Welcome to our October newsletter.
The first few days of September delivered a very welcome heatwave here in the UK, apparently another record, this was however swiftly followed by some severe storms which not only broke the humidity but also reminded us that Autumn is here in earnest, in fact the bedroom fan has officially been stored away for another season and the log order has been placed with the wood yard, there is something quite comforting about hunkering down for the winter months ahead, although why I don’t know.
On a business front the month got off to a flyer with an enquiry on day one from a long standing European based collector who simply had to own this charming Satsuma bijin okimono, an item that as it transpires I could have sold three times over in quick succession, such was its broad appeal.
I was pleased to see that she had arrived safely and now had the company of the two Imari bijin that this collector had purchased from us a few years back, thanks to that client for his continued business and for providing photographic feedback. I always love to hear the onward story.
I have started to notice a steady rise in interest in Japanese ceramics, particularly the long standing highly collectable areas of Satsuma and Makuzu Kozan.
Both types have for decades been avariciously hunted down, in particular by USA collectors. It is fair to say that around 80% of my sales and indeed purchases of Japanese ceramics have been with USA clients, in fact two further examples below recently headed across the pond to join a valued client’s collection.
However, I now witness at first hand a renewed interest for Japanese studio wares, in particular Makuzu Kozan, but not discounting other lesser-known artists. It would seem the market in the Far East has now woken up to these amazing ceramic artworks, each individually potted and hand painted. Ceramic and earthenware examples from such Imperial artists as Miyagawa Makuzu Kozan I, Suwa Sozan I and Seifu Yohei III represent staggering value when compared to some of their Chinese counterparts, particularly anything purporting to be Imperial.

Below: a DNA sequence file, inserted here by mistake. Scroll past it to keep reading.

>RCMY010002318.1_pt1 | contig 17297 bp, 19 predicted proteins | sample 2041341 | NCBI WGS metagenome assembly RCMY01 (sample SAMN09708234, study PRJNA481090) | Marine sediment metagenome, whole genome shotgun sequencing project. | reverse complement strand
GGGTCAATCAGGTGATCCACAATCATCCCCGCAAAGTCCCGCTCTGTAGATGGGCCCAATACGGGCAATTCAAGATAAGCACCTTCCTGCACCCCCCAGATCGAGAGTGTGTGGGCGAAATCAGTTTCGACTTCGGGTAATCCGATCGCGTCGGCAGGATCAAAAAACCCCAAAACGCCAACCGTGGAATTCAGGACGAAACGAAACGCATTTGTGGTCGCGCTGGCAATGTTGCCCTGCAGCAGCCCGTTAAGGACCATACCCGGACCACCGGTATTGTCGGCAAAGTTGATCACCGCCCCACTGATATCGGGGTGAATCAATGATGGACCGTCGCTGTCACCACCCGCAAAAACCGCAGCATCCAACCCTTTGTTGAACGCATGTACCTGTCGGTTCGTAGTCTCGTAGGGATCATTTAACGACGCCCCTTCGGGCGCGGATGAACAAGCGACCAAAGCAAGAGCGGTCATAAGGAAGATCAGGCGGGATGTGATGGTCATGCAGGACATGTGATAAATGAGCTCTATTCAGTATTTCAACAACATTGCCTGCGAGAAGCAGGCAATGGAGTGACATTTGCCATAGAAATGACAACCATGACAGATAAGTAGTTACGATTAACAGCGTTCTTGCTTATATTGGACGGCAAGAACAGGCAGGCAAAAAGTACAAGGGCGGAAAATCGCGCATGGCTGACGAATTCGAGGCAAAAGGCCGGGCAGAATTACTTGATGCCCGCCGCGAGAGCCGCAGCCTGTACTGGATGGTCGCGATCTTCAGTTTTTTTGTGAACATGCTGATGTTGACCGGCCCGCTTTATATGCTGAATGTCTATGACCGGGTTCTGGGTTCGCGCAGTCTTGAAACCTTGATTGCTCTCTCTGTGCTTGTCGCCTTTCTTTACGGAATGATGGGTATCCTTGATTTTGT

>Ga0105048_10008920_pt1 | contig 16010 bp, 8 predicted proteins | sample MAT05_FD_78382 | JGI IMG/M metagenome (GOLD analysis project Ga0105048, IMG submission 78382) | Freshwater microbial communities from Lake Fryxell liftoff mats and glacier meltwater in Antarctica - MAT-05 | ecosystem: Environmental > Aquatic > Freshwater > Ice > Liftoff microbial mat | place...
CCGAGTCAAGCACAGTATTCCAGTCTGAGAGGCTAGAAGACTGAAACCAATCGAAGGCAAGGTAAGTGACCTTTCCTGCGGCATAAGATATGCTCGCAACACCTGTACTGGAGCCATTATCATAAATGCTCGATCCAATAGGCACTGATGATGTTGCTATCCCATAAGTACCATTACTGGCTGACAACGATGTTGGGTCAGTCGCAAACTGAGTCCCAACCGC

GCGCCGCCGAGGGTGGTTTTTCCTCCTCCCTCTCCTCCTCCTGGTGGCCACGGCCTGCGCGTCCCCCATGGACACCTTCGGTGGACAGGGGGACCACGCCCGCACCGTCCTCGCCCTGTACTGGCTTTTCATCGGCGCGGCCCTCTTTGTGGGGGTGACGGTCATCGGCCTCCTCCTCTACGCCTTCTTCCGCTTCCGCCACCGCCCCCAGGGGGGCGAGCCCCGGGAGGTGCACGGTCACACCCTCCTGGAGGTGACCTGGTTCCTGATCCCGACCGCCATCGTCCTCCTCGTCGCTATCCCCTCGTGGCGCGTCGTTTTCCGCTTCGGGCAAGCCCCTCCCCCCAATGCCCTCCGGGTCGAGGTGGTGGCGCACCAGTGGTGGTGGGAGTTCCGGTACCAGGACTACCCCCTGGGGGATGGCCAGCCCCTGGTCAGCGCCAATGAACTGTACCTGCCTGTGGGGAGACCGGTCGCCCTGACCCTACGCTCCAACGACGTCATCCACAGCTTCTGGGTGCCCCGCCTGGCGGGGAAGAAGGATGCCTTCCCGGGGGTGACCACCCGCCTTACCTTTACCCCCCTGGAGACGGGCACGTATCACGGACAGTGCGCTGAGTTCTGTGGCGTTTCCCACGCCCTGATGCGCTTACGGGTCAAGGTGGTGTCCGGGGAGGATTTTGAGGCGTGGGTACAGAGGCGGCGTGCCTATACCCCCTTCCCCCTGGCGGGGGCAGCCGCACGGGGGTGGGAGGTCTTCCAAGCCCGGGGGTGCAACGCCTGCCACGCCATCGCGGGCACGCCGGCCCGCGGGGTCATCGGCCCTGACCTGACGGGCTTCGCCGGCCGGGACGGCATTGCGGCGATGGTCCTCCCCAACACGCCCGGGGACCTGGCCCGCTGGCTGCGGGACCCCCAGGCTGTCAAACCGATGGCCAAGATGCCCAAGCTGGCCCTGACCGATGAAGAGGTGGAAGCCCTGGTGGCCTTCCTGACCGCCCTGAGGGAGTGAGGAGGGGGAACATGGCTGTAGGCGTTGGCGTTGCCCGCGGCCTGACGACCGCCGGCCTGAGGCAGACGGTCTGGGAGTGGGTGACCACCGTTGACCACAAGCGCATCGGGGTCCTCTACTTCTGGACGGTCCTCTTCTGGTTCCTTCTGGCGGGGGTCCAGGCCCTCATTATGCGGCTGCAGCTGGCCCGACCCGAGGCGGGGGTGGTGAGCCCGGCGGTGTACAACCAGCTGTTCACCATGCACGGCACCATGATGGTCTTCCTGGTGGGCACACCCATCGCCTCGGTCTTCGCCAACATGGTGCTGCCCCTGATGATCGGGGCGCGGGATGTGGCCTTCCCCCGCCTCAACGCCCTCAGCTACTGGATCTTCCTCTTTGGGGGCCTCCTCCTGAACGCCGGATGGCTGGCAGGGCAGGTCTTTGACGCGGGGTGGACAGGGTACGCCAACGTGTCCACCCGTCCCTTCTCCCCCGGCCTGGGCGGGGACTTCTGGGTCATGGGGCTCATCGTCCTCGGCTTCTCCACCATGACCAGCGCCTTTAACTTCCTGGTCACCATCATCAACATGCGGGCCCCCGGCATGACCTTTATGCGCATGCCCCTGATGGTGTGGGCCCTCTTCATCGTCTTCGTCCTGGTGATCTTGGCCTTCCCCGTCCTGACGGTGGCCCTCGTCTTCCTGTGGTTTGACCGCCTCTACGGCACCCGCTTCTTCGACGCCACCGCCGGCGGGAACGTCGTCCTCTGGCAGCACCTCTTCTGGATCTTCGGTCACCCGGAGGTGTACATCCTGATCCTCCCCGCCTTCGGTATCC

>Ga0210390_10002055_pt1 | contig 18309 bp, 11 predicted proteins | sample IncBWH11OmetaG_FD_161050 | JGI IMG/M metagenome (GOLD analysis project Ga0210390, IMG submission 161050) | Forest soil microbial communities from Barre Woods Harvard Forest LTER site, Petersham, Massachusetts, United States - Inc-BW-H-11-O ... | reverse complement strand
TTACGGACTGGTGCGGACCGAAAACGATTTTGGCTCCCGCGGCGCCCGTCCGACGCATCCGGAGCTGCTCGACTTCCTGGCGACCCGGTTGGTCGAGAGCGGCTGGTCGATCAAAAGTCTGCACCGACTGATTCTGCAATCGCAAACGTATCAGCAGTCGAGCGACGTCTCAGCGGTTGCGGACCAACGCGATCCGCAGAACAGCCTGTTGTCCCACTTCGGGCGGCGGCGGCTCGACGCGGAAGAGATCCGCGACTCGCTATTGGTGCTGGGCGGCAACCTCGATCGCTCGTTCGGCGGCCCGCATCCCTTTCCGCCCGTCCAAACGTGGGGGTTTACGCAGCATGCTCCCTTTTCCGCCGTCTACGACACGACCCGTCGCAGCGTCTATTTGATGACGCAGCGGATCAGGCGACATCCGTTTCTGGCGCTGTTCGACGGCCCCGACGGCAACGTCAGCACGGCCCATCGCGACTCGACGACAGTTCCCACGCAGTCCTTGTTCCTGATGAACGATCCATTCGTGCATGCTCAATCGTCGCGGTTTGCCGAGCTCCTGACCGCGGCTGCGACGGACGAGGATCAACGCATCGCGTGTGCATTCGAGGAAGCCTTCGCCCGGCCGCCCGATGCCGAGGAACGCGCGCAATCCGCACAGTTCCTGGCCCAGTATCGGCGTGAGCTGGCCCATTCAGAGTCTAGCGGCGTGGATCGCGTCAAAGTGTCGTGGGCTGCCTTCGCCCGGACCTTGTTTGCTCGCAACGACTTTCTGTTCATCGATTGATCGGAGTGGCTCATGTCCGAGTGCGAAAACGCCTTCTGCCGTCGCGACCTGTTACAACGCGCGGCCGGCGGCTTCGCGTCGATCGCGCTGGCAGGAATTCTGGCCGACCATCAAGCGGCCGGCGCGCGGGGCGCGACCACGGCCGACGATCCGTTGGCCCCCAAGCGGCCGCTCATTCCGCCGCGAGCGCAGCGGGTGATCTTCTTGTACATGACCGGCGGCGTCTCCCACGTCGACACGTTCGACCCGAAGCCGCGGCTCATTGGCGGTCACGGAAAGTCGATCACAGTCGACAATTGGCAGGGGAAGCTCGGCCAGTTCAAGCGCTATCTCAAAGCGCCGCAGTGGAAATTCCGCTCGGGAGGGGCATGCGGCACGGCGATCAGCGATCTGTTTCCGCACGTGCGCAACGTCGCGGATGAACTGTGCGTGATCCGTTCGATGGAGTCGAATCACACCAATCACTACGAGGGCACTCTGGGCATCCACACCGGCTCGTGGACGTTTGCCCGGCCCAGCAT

I imagine the reassurance of knowing that what you are buying is indeed a genuine Meiji Period Item as opposed to the uncertainty of a clever fake will have some bearing on this new emerging market. The battle now is finding some market fresh items for the shelves of my depleted ceramics section, as so often said I do relish a battle, please continue to watch this space and let’s see what transpires.
October brings the much-anticipated Asian Art London series of events, none of which I am physically talking part in this year, but as always I will enjoy visiting town to see what’s new at some of my favourite galleries and exhibition spaces.
I am excited to advise you that my long-awaited Autumn 2023 Exhibition pdf is just about complete, you should receive your copy at 13.00 hrs UK time on Friday 13th, this time slot should hopefully provide fair play for all subscribers around the globe.
I so look forward to your enquiries and feedback, whether intending to purchase or just looking in out of curiosity your continued support is so valuable to me, thank you.
For this month exclusive featured items we return to a collection of very modestly priced mixed metal wares that I supplied to a USA client in the pre brexit, pre covid, pre-war years of the mid to late teens, boy do we remember those times with fondness.
I was very fortunate to have been offered and have subsequently purchased a selection of that gentleman’s collection to share with you.
For today I would like to share this delightful miniature mixed metal table screen individually artist signed and sealed by the Nogawa company, this charming silver lined Komai style iron trinket box, decorated with a bijin and her pup in a tranquil garden setting, and lastly the Komai style damascened iron box featuring the seven lucky gods of good fortune, I do hope you enjoy them as much as the previous owner did.
Simply click on the images for further details and prices.